Authorization schemes historically defined user permissions based on the assigned role of the user. But more modern authorization approaches implement a more granular approach that looks at what specific capability or data the user is trying to access, and contextual information associated with the access request – e.g. where is the user accessing from, what is the security posture of his device, is this atypical behavior for the user, etc. 

Under a role-based permissions scheme, each user account is assigned a role definition, and permissions are automatically associated with the role. For example, a user with an admin role has extensive permissions to read and write to all resources, whereas a user with a contractor role may have read-only permissions to a small subset of applications and databases. 

More granular permissions schemes have become more mainstream in recent years. Zero-trust, with its “never trust, always verify” approach, grants permissions in a very particular way. For example, a user may have access to the salaries folder owned by the HR department, but only to the salaries of his direct subordinates, and only when accessing from the company issued computer during work hours.

Passwordless authentication and Zero Trust Architectures are two strong trends in authentication and authorization that will likely continue to be a major investment area for companies in the coming years.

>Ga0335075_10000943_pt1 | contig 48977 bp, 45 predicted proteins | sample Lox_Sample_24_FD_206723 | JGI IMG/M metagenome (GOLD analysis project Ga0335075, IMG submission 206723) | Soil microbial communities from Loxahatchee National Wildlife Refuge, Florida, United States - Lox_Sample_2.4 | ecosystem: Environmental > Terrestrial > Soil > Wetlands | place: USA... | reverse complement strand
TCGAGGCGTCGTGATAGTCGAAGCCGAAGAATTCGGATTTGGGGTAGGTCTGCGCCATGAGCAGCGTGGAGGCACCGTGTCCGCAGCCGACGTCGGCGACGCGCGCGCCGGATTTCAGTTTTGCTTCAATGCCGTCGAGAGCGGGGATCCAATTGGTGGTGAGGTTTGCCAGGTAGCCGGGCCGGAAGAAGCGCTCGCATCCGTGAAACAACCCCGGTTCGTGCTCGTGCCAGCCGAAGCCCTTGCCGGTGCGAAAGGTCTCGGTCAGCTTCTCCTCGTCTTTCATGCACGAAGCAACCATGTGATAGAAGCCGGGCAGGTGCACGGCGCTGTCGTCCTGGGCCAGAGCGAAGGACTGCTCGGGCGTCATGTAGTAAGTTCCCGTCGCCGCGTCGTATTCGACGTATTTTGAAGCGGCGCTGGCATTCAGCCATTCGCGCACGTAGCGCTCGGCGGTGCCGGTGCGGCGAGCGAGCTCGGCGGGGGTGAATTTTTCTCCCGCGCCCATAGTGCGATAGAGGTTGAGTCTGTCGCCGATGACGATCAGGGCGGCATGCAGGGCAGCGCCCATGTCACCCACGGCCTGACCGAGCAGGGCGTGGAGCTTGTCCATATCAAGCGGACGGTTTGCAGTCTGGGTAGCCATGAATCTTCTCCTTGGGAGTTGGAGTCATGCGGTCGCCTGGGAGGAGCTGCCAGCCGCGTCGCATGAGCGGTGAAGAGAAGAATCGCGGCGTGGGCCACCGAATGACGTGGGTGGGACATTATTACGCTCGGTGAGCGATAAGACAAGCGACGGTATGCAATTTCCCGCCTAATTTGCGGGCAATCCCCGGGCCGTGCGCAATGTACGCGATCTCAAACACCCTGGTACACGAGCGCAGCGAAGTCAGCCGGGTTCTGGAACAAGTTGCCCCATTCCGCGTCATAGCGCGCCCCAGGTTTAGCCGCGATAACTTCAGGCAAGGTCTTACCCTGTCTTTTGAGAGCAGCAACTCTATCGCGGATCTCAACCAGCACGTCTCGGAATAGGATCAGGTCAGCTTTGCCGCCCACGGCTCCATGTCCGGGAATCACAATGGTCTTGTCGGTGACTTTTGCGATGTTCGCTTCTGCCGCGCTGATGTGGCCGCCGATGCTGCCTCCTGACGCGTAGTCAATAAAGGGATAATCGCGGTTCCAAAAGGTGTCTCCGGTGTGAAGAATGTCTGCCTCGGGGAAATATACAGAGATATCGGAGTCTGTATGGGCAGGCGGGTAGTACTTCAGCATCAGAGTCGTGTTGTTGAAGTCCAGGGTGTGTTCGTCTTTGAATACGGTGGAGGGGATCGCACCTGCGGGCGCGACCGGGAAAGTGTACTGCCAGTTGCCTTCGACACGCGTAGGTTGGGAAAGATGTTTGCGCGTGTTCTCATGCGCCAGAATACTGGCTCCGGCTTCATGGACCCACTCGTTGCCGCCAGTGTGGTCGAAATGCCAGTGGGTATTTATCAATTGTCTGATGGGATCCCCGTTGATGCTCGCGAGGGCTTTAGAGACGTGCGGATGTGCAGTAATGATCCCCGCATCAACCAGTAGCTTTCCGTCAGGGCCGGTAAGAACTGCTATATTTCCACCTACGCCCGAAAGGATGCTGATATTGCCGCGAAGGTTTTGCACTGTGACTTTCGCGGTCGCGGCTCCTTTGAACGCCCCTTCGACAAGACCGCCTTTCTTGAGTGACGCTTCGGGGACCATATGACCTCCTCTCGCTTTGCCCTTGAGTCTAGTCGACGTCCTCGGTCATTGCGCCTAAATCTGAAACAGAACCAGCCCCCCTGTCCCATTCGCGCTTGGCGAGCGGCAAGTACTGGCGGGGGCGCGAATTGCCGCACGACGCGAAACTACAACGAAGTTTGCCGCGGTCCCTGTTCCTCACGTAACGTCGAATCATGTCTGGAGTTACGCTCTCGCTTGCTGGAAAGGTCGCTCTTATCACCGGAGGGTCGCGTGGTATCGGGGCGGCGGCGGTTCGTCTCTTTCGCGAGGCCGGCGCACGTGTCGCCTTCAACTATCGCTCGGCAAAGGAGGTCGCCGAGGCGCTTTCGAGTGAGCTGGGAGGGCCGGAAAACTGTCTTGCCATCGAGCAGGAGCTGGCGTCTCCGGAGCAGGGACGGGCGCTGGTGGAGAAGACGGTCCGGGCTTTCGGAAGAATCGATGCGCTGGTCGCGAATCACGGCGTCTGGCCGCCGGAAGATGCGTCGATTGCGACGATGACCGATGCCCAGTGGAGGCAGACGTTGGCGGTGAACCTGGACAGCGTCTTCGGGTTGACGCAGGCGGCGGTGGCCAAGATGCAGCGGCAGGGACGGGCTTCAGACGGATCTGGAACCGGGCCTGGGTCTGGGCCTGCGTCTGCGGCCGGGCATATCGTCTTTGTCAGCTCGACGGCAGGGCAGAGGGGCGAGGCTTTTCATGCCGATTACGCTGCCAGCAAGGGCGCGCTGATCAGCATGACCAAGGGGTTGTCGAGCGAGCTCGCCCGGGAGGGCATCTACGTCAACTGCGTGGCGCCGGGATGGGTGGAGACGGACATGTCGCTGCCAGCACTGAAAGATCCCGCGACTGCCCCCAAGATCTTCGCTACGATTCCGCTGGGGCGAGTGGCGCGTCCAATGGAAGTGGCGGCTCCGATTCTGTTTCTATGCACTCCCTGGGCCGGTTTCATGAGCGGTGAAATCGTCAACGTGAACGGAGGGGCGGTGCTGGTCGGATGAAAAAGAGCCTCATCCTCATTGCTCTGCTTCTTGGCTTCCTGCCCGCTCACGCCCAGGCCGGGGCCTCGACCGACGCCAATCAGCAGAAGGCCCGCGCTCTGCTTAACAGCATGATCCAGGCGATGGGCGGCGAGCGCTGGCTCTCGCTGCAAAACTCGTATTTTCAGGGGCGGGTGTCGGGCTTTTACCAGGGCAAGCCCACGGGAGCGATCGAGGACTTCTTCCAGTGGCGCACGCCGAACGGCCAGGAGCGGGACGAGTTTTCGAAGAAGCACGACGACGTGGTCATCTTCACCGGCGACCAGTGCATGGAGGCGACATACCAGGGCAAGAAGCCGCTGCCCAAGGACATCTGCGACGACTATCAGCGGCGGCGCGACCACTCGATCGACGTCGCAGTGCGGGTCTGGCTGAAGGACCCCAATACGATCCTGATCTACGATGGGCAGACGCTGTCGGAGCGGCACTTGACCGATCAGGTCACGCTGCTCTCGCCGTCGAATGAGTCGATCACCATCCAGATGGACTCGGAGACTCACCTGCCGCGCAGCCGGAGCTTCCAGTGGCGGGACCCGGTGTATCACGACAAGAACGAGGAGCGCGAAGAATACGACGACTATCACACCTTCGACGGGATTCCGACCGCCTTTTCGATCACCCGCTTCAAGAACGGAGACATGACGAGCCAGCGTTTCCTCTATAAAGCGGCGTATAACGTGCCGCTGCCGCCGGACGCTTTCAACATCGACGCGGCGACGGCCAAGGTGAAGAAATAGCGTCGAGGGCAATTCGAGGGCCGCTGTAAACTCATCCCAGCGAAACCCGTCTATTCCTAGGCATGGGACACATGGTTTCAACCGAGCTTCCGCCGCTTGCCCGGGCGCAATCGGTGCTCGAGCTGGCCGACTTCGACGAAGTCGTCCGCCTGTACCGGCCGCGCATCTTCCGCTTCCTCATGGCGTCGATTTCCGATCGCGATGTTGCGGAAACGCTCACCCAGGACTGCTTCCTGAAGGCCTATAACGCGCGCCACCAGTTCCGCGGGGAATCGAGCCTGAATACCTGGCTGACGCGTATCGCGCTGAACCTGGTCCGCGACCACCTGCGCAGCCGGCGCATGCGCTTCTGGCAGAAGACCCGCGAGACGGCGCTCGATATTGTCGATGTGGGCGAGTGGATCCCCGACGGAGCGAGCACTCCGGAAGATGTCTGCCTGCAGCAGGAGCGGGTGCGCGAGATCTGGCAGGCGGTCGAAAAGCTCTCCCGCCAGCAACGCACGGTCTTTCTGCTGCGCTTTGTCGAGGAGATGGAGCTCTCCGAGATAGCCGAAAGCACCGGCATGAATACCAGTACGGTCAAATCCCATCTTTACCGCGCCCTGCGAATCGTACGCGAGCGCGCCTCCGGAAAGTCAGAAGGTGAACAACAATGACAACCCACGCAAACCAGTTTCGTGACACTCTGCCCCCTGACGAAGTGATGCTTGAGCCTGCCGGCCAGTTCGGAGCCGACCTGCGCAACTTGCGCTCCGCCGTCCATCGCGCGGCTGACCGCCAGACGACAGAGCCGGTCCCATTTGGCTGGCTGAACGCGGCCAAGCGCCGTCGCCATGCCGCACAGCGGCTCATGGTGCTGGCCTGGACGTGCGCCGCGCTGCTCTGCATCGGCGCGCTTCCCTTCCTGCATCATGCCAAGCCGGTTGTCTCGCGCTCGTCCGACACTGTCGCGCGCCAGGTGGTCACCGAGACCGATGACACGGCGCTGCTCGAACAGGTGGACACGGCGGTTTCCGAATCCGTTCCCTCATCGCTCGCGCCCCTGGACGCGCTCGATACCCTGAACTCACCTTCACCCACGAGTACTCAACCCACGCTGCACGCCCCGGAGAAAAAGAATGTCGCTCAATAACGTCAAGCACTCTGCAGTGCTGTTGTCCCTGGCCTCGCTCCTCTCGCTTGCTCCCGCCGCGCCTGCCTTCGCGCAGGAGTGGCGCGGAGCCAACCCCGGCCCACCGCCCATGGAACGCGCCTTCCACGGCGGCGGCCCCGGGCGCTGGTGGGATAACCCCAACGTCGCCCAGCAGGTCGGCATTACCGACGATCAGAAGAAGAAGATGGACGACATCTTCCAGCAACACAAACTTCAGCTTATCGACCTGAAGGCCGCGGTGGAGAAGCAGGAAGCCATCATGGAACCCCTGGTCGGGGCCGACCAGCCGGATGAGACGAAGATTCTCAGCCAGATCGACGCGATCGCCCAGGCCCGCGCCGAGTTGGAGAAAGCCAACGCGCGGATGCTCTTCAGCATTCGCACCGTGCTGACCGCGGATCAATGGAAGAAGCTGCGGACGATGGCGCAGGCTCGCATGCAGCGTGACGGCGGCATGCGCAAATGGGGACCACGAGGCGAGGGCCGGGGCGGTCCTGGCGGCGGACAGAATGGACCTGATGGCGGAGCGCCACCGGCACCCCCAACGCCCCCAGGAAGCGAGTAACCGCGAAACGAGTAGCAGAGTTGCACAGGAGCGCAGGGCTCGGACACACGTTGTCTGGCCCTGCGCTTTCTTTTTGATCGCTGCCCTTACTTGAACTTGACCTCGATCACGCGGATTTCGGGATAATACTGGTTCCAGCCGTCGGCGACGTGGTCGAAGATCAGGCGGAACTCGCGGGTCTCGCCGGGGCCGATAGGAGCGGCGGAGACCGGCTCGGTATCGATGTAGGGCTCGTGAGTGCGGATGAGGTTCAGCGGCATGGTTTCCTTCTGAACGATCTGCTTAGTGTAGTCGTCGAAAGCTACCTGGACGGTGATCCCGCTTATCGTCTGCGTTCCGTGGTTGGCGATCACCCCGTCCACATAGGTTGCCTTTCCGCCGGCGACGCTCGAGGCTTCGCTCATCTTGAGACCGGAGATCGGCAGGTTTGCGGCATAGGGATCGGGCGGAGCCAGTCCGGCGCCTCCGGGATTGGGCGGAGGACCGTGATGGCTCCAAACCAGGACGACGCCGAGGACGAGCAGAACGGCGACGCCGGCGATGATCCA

The adoption of passwordless authentication is driven by the realization that password vulnerabilities are at the heart of a great majority of security breaches. Passwords at the hands of users are easily compromised using various flavors of phishing attacks, or simply guessed by sophisticated attackers. Passwordless authentication offers a superior alternative to passwords. It offers better security, a better user experience, and is cheaper to own and operate. 

Zero Trust acknowledges that authenticating users at the front gate – at the network perimeter – and authorizing them to roam free and access anything and everything after they’ve entered the perimeter no longer works. Instead, Zero Trust requires users to authenticate more frequently and authorizes them to access resources only on an as-needed basis. It is a much more granular authentication and authorization scheme that seeks to positively vet the identity of every user asking for access to a resource, and verify that that user has the minimum permissions required to perform his job.